In Villareal v. Commonwealth, No. 0764-13-2 (2013), an off-duty police officer was hired to perform security outside of a restaurant that was part of an outdoor strip mall. He unfortunately got to witness firsthand an intoxicated woman back her car right into his parked car in the mall’s parking lot. He promptly arrested her and she was thereafter charged with driving under the influence (4th offense) and driving on a license suspended due to multiple prior convictions for driving under the influence.
The criminal defendant moved the trial court to dismiss her charge of driving on a suspended license under Va. Code § 46.2-391 on the ground that she was not seen driving on a “highway.” The trial court overruled her motion and convicted her of driving on a suspended license. She accordingly appealed.
Va. Code § 46.2-391(D)(3) makes it a felony to drive on a license suspended due to multiple convictions for driving under the influence. Va. Code § 46.2-391, however, does not define any limitation on where this driving must occur to be punishable. On its face, such driving could presumably occur anywhere, including in the secluded backwoods of one’s own private property.
Given the breadth of application, the defendant accordingly argued that such driving must be limited to “highways,” which as the defendant pointed out is already an express limitation contained in Virginia’s implied consent law under Va. Code § 18.2-268.2 and is a limitation that had already once been judicially read into a similar former code section dealing with license suspensions, revocations and reinstatements. See Prillaman v. Commonwealth, 1991 Va. 401 (1957).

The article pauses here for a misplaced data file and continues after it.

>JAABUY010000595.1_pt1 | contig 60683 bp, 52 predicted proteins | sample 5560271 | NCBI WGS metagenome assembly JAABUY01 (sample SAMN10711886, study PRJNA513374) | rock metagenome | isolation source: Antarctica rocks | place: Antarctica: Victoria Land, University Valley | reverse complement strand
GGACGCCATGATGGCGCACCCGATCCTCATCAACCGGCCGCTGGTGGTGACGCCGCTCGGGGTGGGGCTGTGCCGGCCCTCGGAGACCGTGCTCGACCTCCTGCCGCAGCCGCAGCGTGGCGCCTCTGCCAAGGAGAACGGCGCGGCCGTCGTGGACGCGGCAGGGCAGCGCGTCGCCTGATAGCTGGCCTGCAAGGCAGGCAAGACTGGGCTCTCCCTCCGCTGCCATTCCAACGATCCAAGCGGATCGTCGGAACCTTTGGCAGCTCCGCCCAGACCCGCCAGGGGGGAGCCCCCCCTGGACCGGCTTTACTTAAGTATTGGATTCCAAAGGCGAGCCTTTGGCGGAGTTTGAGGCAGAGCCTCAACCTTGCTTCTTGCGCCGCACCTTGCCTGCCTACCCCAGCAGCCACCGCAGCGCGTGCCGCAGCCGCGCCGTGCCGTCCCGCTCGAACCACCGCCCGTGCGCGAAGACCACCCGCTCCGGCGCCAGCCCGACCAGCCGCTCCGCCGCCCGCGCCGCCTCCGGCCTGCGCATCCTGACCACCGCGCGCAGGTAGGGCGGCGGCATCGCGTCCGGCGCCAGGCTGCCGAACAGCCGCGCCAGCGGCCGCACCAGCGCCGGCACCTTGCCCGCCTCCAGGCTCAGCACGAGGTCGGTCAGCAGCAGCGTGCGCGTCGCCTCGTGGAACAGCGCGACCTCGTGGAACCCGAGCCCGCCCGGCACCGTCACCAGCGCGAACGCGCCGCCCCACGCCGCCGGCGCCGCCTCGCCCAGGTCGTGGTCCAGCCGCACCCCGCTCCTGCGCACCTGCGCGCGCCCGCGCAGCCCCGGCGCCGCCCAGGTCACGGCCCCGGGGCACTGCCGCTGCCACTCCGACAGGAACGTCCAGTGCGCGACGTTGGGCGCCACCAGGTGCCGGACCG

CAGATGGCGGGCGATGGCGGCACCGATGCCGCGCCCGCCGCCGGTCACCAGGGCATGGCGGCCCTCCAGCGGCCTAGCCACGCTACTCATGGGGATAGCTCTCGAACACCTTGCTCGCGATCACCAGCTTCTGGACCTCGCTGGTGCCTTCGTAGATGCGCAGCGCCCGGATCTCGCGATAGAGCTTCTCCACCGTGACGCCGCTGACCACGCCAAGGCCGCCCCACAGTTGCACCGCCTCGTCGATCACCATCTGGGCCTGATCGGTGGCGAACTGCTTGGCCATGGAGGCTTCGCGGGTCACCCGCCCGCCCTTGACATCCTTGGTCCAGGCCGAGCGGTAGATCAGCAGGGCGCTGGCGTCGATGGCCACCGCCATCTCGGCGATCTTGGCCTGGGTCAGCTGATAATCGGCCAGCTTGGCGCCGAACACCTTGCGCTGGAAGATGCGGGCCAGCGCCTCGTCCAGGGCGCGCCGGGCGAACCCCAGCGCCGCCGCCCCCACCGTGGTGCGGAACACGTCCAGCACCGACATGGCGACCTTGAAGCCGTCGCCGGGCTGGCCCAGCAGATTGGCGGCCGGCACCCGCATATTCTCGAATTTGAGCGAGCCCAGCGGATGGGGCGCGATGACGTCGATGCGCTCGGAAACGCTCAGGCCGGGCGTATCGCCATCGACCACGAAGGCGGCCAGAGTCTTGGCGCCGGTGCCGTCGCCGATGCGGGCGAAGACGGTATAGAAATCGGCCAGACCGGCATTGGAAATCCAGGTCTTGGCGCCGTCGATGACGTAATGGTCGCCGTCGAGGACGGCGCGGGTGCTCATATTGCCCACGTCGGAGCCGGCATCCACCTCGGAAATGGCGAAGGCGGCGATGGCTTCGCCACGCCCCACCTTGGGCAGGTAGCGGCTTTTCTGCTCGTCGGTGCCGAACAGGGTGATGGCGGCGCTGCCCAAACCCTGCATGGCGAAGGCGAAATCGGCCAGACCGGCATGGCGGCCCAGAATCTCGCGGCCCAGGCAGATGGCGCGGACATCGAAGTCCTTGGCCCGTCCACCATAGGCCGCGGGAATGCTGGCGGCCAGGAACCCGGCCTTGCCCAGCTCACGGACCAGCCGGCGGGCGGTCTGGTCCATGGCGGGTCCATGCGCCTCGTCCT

The Virginia Court of Appeals agreed that that Va. 46.2-391(D) is limited in scope to highways and that this outdoor strip mall’s parking lot was not a highway. It accordingly reversed the defendant’s conviction under Va. Code § 46.2-391(D)(3).
So what’s the lesson from this case? If you are charged with some offense related to DUI, you need to consider whether anyone saw your drive on a highway in the first place. If they did not, you might be able to wiggle your way out of conviction.
 Virginia Code § 18.268.2(A) states: “Any person, whether licensed by Virginia or not, who operates a motor vehicle upon a highway, as defined in § 46.2-100, in the Commonwealth shall be deemed thereby, as a condition of such operation, to have consented to have samples of his blood, breath, or both blood and breath taken for a chemical test to determine the alcohol, drug, or both alcohol and drug content of his blood, if he is arrested for violation of § 18.2-266, 18.2-266.1, or subsection B of § 18.2-272 or of a similar ordinance within three hours of the alleged offense” (emphasis added).
 Virginia courts have held that “the test for determining whether a way is a `highway’ depends upon the degree to which the way is open to public use for vehicular traffic.” Furman v. Call, 234 Va. 437, 439 (1987). This particular strip mall parking lot was littered with “no loitering,” “no alcohol,” and “no trespassing” signs. And this particular driver only drove from a marked parking space into the back of another parked car. So it wasn’t too difficult for the court in this case to find that her driving only occurred on a “private road or driveway.”